Like any other mornings, bustling market stalls selling array of tropical fruits, vegetable, meats and alive chickens along the national road 21A was causing traffic congestion. One would miss the alley hidden between brick houses with stalls in the front. There are many families living down in the alley and one of them is Prak Phalla’s.
Phalla, 42 years-old, is a mother of two children, a son, and a daughter. Just like any first-time parent, Phalla was excited and relieved to see her first child born safely and healthy. She and her husband named their first born, Enrico. With a little smile on her face, she recalled him being an adorable and happy baby.
“Whenever I took him out, strangers would stop us and praised how beautiful he was”, said Phalla.
When Enrico reached two years old, Phalla noticed that something was different about her son. Enrico could not walk and talk like other kids at his age. As time went on, Enrico started to exhibit many other behavioral problems. He was aggressive toward everyone, including himself, when he was upset. He did not interact well with other kids. He showed a lack of interest in anything except vehicles such as cars, motorbikes, and buses.
Worried, Phalla and her husband took five-year-old Enrico to the Center for Child Mental Health at Chey Chumneas Hospital in hope of finding out the problem was. She remembered waiting anxiously in the hall while her son was being screened in another room.
After a long excruciating hour, the result came out and Enrico was diagnosed with having Autism Spectrum Disorder. It was the first time that she heard this term and she felt so hopeless.
Was it a sickness? Was there a cure? Will Enrico get better over time? More importantly, will he be able to live independently when he grew up? There were many questions running through her head.
Every day was a struggle for Phalla because like many parents, she did not know how to help a kid with special needs like Enrico. She did not know anyone who had children with special needs like her and didn’t know where to look for help. Worse, people started treating her son and family differently, and they felt the discrimination and stigma upon them.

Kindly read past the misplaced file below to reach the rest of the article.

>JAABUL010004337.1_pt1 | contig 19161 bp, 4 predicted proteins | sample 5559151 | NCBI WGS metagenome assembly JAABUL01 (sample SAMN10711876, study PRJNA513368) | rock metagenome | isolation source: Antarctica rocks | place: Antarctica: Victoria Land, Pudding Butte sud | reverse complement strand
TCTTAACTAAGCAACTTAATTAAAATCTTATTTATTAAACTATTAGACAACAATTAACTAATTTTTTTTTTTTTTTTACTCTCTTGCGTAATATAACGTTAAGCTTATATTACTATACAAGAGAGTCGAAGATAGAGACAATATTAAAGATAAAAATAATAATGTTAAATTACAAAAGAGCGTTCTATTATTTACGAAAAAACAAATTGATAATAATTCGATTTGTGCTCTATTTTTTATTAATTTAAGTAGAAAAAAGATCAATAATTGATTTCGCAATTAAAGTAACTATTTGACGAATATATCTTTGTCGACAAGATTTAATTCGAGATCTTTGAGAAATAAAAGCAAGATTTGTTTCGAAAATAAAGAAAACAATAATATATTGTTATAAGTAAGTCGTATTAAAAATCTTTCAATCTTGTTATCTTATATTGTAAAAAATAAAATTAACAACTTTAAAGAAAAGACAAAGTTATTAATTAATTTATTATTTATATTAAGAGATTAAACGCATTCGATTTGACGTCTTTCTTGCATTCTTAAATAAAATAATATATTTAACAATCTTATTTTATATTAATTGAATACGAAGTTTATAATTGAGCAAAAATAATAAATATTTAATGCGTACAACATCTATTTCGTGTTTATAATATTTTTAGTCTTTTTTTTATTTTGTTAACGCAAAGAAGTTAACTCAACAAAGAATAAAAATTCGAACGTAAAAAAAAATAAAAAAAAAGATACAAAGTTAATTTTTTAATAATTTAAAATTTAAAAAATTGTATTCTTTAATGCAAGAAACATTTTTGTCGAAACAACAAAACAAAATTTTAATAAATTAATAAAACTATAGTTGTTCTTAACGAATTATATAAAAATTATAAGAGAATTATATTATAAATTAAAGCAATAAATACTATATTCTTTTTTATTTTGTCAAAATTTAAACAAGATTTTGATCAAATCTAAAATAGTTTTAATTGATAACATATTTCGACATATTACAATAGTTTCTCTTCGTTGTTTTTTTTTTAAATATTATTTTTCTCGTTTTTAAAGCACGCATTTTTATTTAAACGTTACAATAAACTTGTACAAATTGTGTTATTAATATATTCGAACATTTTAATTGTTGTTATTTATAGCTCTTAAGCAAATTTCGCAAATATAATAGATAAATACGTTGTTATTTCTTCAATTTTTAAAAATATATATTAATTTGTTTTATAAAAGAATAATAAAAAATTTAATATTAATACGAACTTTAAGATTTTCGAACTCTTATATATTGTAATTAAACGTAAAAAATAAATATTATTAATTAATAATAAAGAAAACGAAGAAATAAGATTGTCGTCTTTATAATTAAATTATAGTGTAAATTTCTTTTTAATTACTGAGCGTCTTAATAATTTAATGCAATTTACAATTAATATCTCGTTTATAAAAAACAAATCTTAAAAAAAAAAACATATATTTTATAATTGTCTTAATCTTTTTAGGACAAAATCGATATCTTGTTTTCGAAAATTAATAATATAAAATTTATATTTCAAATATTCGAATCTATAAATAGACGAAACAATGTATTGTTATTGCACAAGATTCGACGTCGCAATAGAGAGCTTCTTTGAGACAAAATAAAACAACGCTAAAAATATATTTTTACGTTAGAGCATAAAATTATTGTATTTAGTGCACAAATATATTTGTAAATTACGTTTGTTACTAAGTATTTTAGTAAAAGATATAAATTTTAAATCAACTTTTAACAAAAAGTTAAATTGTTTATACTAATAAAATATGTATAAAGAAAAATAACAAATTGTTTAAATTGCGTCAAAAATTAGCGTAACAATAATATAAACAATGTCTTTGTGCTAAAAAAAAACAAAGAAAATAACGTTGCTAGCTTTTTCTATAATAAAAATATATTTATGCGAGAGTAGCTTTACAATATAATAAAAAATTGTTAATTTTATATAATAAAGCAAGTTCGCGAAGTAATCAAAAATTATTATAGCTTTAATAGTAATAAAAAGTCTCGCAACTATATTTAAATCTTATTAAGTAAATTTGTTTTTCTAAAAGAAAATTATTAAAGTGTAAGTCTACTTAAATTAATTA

From time to time, the neighbors would say to her: “What have you done in the previous life? You must have bad karmas to have a son like this.” They would prohibit their children playing with Enrico, afraid of their children being infected by him.
“One evening we took Enrico to a children park and on the way back he saw city bus. He adores city bus and likes riding in it. But we did not take him to ride the bus, so he was extremely upset. We went to this local restaurant to have dinner. Upset Enrico started screaming and crying. A few minutes later, the restaurant owner came to our table and asked us to leave because of other customers’ complaints. We left before our food was served,” recalled Phalla. “I was embarrassed and upset that my son was not accepted by the public”.
As Enrico was getting older, his parents tried to enroll him in schools but he was rejected or asked to leave after for a few months. Eventually, his mother enrolled him in a daycare center run by Hands of Hope Community (HHC) located in Ta Khmau town, Kandal province. With support from Primark and UNICEF, HHC has been working to provide education, care and support to children with physical and intellectual disabilities and their families. Its programmes range from daycare education, home-based care, to parent support groups and awareness-raising campaigns.
At HHC, Enrico benefits from an individual education plan (IEP) which details Enrico’s special educational needs as well as identifies the services and the support that will be provided to meet those needs.
With proper help from well-trained teachers and staff, Enrico has made remarkable progress since he started four years ago. He now exhibits less behavioral problems, communicates better by using picture cards, dresses himself and more importantly has friends.
Thanks to HHC parent support programme, Phalla is better-informed about Autism Spectrum Disorder and has learned how to help her son.
When asked what she wanted the public to know about autism, Phalla said: “Autism is not a sickness but rather a development disorder and it is certainly not the result of bad Karmas from pervious life.
“With proper support, people living with Autism Spectrum Disorders, like my son, can unlock their full potential and become active citizens. They can live happy, independent and healthy lives,” said Phalla.